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Dalit Panthers:
Under the leadership of Mr. Ramdas Athawle Bartiya Dalit Panther was formed. This organisation has fought against injustic to dalits. The biggest achivement was Marathwada Vidyapeeth Namantaar. This was inspired by Black Panther Party, a revolutionary movement amongst African - Americans, which emerged in the United States and functioned from 1966-1982. The name of the organization was borrowed from the 'Black Panther' Movement of the USA. They called themselves "Panthers" because they were supposed to fight for their rights like panthers, and not get suppressed by the strength and might of their oppressors.

The US Black Panther Party always acknowledged and supported the Dalit Panther Party through the US Black Panther Newspaper which circulated weekly throughout the world from 1967-1980.
 
The term “Dalit”…
The term “Dalit” has different meanings for different people. The most common use of the term is to define people who were once known as “untouchables”, separated from the rest of society by the caste system.
 
A past passive participle of the Sanskrit root dal that means to crack or split, the word Dalit is today common across most Indian languages, meaning poor and oppressed people. As it refers to those who have been broken, ground down by those above them in a deliberate way, there is also clearly an inherent denial of pollution, karma and justified caste hierarchy to the word itself. Though use of the term Dalit in public discourse is of relatively recent origin - the 1960s - it is supposed to have been used first by Jyotirao Phule (1827-1890) in his attempt to work for dalituthan, that is, the uplifting of the exploited sections of society. While Dr. Ambedkar did not popularize the word Dalit, his philosophy has remained a key source in its emergence and popularity. Marathi literary figures and neo-Buddhists began to use the word in their writings and contributed to the literary initiatives in replacing Harijan (man of God) and achchuta (untouchable) with Dalit, in the 1970s. They expressed their anger, protest and aspiration through this new word, rejecting the Hindu caste system and objecting to Gandhi’s belief that caste Hindus’ “charitable spirit” would be enough to overcome Untouchability.
 
While the word “Dalit” stems from opposition to terms bestowed upon Dalits by the non-Dalits - terms that legitimised their discrimination and deprivation - it has today essentially emerged as a political category. Dalits in legal parlance are called Scheduled Castes (SCs), and are identified as such by the President of India under Article 341 of the Constitution.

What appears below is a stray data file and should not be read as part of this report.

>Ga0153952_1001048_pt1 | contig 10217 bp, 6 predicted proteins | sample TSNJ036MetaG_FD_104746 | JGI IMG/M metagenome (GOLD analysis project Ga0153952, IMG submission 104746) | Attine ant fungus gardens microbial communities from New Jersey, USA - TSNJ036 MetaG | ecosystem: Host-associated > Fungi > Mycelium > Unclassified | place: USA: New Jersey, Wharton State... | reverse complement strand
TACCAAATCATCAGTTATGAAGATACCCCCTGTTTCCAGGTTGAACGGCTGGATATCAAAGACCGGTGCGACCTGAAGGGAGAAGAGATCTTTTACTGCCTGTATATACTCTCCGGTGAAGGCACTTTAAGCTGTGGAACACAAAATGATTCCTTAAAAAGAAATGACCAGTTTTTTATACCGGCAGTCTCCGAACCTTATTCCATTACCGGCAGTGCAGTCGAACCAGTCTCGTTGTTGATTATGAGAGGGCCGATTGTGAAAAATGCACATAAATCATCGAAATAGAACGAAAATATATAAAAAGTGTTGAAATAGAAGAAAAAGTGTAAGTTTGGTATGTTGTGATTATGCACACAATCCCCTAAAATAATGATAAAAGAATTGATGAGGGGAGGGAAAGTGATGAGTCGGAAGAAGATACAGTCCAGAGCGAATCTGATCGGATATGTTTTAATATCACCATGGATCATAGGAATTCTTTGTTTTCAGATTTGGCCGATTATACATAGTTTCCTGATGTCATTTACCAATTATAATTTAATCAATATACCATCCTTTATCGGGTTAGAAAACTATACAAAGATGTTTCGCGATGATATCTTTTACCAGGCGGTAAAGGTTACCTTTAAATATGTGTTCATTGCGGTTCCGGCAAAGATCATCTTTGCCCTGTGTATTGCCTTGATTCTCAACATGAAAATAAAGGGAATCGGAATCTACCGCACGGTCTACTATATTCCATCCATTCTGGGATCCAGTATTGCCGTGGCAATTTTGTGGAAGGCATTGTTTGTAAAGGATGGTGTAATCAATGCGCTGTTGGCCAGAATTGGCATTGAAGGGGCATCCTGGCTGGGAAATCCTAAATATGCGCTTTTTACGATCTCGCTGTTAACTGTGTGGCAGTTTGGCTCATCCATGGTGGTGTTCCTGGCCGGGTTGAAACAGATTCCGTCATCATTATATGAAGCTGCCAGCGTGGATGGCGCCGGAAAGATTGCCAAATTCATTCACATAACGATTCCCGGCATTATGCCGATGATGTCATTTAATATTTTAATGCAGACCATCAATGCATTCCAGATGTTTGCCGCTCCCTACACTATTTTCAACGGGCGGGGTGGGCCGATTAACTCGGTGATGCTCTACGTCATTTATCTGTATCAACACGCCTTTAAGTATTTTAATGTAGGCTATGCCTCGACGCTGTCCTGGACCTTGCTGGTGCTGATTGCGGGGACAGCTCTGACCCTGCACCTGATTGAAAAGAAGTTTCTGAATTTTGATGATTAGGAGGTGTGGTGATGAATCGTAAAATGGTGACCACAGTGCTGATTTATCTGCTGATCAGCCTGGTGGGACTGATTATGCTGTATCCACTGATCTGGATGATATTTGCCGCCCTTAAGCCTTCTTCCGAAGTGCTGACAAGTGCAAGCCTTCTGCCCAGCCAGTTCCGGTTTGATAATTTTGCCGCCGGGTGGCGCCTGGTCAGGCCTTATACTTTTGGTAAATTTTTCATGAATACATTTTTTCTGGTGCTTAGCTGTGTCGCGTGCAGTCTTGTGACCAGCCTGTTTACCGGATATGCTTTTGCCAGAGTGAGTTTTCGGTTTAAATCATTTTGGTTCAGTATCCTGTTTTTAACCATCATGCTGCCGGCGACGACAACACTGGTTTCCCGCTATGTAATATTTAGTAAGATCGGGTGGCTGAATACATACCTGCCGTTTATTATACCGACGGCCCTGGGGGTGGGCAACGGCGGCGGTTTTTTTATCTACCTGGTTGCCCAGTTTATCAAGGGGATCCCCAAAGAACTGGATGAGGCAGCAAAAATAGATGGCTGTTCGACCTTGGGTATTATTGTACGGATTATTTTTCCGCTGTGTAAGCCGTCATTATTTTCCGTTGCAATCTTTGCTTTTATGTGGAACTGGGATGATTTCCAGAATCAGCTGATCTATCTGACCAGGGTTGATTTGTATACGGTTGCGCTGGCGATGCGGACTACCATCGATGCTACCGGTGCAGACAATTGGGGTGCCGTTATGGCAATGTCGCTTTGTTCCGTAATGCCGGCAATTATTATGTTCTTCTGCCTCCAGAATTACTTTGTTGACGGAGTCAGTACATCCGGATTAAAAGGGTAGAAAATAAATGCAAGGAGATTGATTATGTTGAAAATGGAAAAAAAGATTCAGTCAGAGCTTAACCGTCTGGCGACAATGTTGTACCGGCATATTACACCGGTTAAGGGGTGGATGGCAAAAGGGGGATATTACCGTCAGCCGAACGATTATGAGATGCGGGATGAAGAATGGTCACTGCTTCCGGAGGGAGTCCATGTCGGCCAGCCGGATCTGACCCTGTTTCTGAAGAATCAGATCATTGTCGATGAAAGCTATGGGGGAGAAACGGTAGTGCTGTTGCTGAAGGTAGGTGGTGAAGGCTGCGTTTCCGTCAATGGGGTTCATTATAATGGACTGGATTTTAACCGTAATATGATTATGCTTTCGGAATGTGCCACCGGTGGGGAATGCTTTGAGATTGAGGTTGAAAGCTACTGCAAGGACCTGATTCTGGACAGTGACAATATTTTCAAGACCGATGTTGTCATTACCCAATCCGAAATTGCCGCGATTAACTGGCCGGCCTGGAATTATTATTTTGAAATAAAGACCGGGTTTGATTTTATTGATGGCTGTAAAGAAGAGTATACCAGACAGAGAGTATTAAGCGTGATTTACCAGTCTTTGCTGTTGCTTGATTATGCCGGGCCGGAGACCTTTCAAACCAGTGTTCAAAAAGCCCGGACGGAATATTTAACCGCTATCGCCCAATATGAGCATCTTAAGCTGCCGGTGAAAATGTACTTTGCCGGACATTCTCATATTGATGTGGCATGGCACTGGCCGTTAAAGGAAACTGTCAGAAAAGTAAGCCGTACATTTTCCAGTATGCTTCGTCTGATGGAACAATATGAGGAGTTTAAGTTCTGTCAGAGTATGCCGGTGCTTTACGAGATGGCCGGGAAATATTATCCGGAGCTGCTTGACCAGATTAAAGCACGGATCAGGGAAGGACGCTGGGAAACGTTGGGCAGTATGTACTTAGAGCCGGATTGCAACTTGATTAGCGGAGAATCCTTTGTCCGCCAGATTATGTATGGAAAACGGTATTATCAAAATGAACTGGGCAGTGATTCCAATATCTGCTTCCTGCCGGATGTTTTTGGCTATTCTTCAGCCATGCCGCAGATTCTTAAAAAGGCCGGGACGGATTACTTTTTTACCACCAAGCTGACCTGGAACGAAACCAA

This constitutional identity, however, is exclusive and fails to capture the true picture. Dalits who have converted from Hinduism to another religion no longer qualify as SCs, although their status in society often remains the same. Moreover, Dalit movements in contemporary India are not uniform and each articulates a particular identity, be they Christian Dalits, Neo-Buddhists or Muslim Dalits. Hence, Dalit should not be seen as a term just describing a caste community. Rather, it should be viewed as a symbol of change and liberation, as a progressive ideology, helping the Dalit movement to achieve its end results. Increasingly used as a suffix, Dalit is a part of the identity of a person that holds certain values—those pertaining to equality and humanism.
 
Ambedkar's conversion
After publishing a series of books and articles arguing that Buddhism was the only way for the Untouchables to gain equality, Ambedkar publicly converted on 14 October 1956, at Deekshabhoomi, Nagpur. He took the three refuges and the Five Precepts from a Buddhist monk, Bhadant U Chandramani, in the traditional manner, and in his turn administered them to the 600,000 of his followers who were present. The conversion ceremony was attended by Medharthi, his main disciple Bhoj Dev Mudit, and Mahastvir Bodhanand's Sri Lankan successor, Bhante Pragyanand. Ambedkar would die less than two months later, just after finishing his definitive work on Buddhism.
 
Many Dalits employ the term "Ambedkar(ite) Buddhism" to designate the Buddhist movement, which started with Ambedkar's conversion. Many converted people call themselves "-Bauddha" i.e. Buddhists.
 
 
 
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